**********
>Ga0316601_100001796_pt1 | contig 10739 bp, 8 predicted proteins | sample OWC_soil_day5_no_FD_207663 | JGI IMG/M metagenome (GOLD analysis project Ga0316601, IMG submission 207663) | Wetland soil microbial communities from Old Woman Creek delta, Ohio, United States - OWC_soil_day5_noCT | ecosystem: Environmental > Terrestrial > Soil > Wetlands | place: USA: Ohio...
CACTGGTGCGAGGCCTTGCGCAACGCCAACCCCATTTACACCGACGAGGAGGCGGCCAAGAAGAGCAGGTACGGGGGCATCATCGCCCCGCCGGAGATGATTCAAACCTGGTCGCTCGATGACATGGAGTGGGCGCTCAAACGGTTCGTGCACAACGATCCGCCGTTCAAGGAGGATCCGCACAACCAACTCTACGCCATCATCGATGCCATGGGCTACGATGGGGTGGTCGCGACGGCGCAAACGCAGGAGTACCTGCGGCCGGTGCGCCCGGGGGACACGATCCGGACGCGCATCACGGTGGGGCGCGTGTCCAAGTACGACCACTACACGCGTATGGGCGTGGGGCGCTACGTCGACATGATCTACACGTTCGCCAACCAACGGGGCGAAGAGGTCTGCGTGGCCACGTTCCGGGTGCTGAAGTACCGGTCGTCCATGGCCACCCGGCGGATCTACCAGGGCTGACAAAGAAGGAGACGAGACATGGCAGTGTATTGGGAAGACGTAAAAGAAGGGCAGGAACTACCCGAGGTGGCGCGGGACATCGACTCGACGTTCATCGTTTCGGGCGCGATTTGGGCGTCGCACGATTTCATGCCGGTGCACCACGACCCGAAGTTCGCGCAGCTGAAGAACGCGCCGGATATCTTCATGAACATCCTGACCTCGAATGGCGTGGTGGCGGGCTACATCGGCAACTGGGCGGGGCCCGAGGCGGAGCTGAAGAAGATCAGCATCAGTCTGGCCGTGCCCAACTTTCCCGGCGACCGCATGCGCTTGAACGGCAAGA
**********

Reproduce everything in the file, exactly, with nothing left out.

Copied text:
>Ga0316601_100001796_pt1 | contig 10739 bp, 8 predicted proteins | sample OWC_soil_day5_no_FD_207663 | JGI IMG/M metagenome (GOLD analysis project Ga0316601, IMG submission 207663) | Wetland soil microbial communities from Old Woman Creek delta, Ohio, United States - OWC_soil_day5_noCT | ecosystem: Environmental > Terrestrial > Soil > Wetlands | place: USA: Ohio...
CACTGGTGCGAGGCCTTGCGCAACGCCAACCCCATTTACACCGACGAGGAGGCGGCCAAGAAGAGCAGGTACGGGGGCATCATCGCCCCGCCGGAGATGATTCAAACCTGGTCGCTCGATGACATGGAGTGGGCGCTCAAACGGTTCGTGCACAACGATCCGCCGTTCAAGGAGGATCCGCACAACCAACTCTACGCCATCATCGATGCCATGGGCTACGATGGGGTGGTCGCGACGGCGCAAACGCAGGAGTACCTGCGGCCGGTGCGCCCGGGGGACACGATCCGGACGCGCATCACGGTGGGGCGCGTGTCCAAGTACGACCACTACACGCGTATGGGCGTGGGGCGCTACGTCGACATGATCTACACGTTCGCCAACCAACGGGGCGAAGAGGTCTGCGTGGCCACGTTCCGGGTGCTGAAGTACCGGTCGTCCATGGCCACCCGGCGGATCTACCAGGGCTGACAAAGAAGGAGACGAGACATGGCAGTGTATTGGGAAGACGTAAAAGAAGGGCAGGAACTACCCGAGGTGGCGCGGGACATCGACTCGACGTTCATCGTTTCGGGCGCGATTTGGGCGTCGCACGATTTCATGCCGGTGCACCACGACCCGAAGTTCGCGCAGCTGAAGAACGCGCCGGATATCTTCATGAACATCCTGACCTCGAATGGCGTGGTGGCGGGCTACATCGGCAACTGGGCGGGGCCCGAGGCGGAGCTGAAGAAGATCAGCATCAGTCTGGCCGTGCCCAACTTTCCCGGCGACCGCATGCGCTTGAACGGCAAGA